Hedges from Gurney's
Gurney's Seed & Nursery Co. has proudly been one of the US's leading seed and nursery companies since 1886. Our team of horticultural experts routinely explore and test plant varieties that will appeal to long-time gardening enthusiasts and beginners alike. Gurney's horticulturists plant a variety of hedges here on our farm and study them to ensure the hedges we sell are as high-yielding, disease-resistant, and as easy and quick to plant as possible. Our hedge plants for sale are fast-growing and known for successful flowering.
Learn more about hedges and proper care below.
Choosing the Right Hedges
To choose the right hedges for sale that best fit your preferences, you'll first need to know about the different subtypes.
Flowering hedges offer any garden or yard vibrant color when they bloom in spring and summer. From lovely lilacs to dramatic dogwoods, these plants add personality wherever planted. Use flowering hedges to spruce up an otherwise bland area, or simply to add more beauty in your garden.
Winter can feel a bit drab after the color and vitality plants bring us throughout the rest of the year fades. Planting winter hedges, however, can keep some life around your yard or garden all year. Evergreen hedges ensure you'll always have visual interest and vegetation to fill out your space.
Flowers aren't the only way to attract pollinators. Certain hedges are highly appealing to butterflies, birds, bees, and other insects. If attracting pollinators is a goal of yours, consider planting lilac hedges, cherry trees, or snowball hedges, just to name a few.
It's a big disappoint to plant and tend to your garden only to have deer eat away at it. Keep your garden safe and flourishing by planting deer-resistant hedges. Deer are rarely interested in evergreen and deciduous hedges, so if you're concerned about them snacking on your hard work, add these plants that are almost guaranteed to remain undisturbed by deer.
Wind can be a nuisance when you're relaxing in your backyard. It can also damage delicate plants and escalate your utility bills. Combat this by planting windbreaker hedges. These larger, denser plants help to block and redirect wind.
A privacy hedge is ideal to plant around the perimeter of your property or anywhere you want a screen. This plant provides visual privacy from neighbors and passersby, as well as a sound barrier. These types of plants also prevent people and wildlife from coming onto your property.
Hedges: Getting the Most out of Your Purchase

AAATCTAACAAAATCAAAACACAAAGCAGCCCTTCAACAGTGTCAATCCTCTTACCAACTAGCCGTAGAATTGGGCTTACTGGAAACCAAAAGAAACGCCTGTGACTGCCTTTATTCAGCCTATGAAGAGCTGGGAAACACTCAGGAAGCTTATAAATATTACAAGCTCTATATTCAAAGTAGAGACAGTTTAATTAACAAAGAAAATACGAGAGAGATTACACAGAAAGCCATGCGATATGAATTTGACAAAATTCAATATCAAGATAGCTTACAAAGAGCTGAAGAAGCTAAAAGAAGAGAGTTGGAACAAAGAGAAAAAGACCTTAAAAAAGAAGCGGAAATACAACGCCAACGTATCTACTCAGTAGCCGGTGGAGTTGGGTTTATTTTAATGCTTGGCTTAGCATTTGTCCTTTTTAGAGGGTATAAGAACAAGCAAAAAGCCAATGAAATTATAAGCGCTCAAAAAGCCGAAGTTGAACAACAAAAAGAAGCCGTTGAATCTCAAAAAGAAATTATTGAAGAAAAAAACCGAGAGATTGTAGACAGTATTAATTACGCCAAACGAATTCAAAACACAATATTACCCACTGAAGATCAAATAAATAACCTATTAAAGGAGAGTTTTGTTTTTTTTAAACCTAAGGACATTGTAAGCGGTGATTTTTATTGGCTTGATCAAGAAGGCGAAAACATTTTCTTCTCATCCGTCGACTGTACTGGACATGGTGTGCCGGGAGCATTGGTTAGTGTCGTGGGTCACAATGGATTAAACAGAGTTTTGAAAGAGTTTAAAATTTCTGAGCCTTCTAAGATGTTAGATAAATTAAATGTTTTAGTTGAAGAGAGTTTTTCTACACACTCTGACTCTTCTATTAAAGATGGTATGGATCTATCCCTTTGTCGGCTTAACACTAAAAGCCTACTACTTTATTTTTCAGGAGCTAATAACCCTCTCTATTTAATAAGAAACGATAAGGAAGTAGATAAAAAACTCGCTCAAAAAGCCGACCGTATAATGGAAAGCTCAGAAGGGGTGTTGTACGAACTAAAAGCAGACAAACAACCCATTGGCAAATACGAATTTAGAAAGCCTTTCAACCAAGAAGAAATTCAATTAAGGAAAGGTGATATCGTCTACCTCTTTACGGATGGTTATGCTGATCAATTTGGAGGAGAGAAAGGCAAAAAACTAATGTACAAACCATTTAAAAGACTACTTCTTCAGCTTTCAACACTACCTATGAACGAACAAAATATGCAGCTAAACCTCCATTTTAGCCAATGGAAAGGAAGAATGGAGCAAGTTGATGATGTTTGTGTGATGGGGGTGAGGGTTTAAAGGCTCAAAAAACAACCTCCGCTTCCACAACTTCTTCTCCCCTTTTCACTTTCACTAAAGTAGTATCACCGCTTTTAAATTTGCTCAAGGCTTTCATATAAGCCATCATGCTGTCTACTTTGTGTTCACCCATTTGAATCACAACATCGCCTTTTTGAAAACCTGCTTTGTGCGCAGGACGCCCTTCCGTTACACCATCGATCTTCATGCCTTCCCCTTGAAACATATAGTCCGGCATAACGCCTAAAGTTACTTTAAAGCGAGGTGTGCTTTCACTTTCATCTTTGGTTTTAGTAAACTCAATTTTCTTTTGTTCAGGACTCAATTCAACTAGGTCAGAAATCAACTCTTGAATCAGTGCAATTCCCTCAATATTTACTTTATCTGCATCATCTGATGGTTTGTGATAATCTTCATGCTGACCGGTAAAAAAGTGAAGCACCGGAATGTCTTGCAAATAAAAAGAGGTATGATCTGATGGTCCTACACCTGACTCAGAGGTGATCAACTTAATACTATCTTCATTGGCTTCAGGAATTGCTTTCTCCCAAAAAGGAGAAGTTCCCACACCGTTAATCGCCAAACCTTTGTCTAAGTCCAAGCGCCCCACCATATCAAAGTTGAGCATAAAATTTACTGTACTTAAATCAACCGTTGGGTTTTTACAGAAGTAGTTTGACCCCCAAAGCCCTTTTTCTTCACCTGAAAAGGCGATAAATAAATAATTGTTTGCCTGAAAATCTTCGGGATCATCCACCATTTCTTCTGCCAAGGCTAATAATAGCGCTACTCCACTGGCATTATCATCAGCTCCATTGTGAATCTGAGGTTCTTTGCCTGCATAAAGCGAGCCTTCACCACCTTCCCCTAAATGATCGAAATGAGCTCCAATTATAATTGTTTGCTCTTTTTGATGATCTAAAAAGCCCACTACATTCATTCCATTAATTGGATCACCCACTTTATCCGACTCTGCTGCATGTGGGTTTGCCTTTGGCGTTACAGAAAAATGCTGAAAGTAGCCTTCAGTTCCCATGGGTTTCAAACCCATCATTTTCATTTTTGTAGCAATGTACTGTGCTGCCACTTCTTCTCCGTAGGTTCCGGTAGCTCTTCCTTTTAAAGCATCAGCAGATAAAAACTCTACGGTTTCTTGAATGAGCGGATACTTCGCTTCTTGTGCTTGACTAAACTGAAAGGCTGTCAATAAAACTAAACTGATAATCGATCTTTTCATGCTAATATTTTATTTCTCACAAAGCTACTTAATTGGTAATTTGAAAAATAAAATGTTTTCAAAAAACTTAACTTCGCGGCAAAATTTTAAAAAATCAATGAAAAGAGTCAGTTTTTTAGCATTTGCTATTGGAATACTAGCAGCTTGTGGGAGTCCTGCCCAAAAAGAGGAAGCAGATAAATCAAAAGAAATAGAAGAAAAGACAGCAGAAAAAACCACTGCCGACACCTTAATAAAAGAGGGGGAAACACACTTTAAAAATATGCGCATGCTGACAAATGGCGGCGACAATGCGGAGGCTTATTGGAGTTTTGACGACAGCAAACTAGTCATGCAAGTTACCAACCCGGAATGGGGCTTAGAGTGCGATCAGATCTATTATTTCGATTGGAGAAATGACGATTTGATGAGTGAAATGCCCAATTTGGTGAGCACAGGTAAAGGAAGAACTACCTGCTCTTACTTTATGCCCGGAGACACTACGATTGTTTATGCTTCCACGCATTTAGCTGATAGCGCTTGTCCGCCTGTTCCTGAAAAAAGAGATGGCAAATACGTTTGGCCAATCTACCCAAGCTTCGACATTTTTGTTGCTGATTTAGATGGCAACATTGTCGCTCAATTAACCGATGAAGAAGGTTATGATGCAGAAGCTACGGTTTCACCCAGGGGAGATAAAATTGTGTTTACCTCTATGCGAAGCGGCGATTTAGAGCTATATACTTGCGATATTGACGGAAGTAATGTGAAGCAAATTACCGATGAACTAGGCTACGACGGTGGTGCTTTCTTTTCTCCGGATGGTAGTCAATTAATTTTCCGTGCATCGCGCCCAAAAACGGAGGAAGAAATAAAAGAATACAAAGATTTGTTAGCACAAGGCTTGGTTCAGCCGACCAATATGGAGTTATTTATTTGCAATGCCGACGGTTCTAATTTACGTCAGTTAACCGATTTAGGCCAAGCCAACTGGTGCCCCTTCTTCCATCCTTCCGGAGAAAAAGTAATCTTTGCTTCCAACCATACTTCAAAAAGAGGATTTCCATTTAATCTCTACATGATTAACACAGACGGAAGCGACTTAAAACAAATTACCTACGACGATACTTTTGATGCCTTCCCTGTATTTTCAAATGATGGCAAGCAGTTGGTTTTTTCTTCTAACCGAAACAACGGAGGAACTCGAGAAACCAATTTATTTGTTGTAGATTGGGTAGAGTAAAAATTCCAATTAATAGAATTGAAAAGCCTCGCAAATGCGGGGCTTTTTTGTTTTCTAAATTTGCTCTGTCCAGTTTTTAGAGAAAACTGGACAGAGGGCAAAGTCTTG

To help your hedges flourish, there are a few things to know about their care.
Getting Started With Hedges
Once you know which type of hedges you want, look for a variety appropriate to your climate if you live in an area with more extreme weather conditions. Those further north will want to look for cold-hardy hedges, and those in hotter, dryer conditions will want to find plants that can tolerate heat and possible drought.
When to Plant Hedges
Hedges grow best when planted in cooler months, so opt to plant them in the fall. The cooler air and soil temperatures will reduce the amount of stress put on the plant, allowing roots to take better hold and become stronger. In southern areas, you may even want to wait until winter. Pick a time that is cool but far from freezing.
How to Plant Hedges
- Prep the soil. If your soil is poor, mix in compost to add nutrients to the soil and help with water retention and drainage.
- Measure your hedges. Check the maximum width your variety of hedge grows to and find a location where you have the space to fit the number of plants you have. Mark the width with flags or another material so you know things have been properly spaced.
- Dig a trench. Make sure your trench is 12 inches deep and roughly 20 inches wide.
- Plant your hedge. With your plant where you want it, fill in the hole with your soil. Gently cover the roots with soil, careful not to pat it down so tightly that the roots can't get air.
- Water, mulch, and fertilize. Water well after planting, and surround the base of the plant with one or two inches of mulch to protect the roots and retain water. Fertilize the hedges with a slow-release fertilizer to help them take off.
When to Trim Hedges
It's best to trim hedges when they're dormant, which is fall to early spring. It's critical to not prune these plants when the weather is too cold or too hot. Prune them before freezing temperatures hit, and be sure not to prune during hot, dry weather. To avoid leaf burn, choose a cool, overcast day.
How to Trim Hedges
You can trim your hedges with electric or hand-held pruners. Just be sure whatever tool you use is sharp to avoid unnecessary stress to the plant. Eyeball the size and shape you want your hedge to be, and take your time in trimming off the tips. To help sunlight reach the base of your plant, cut the top portion a little shorter than the bottom.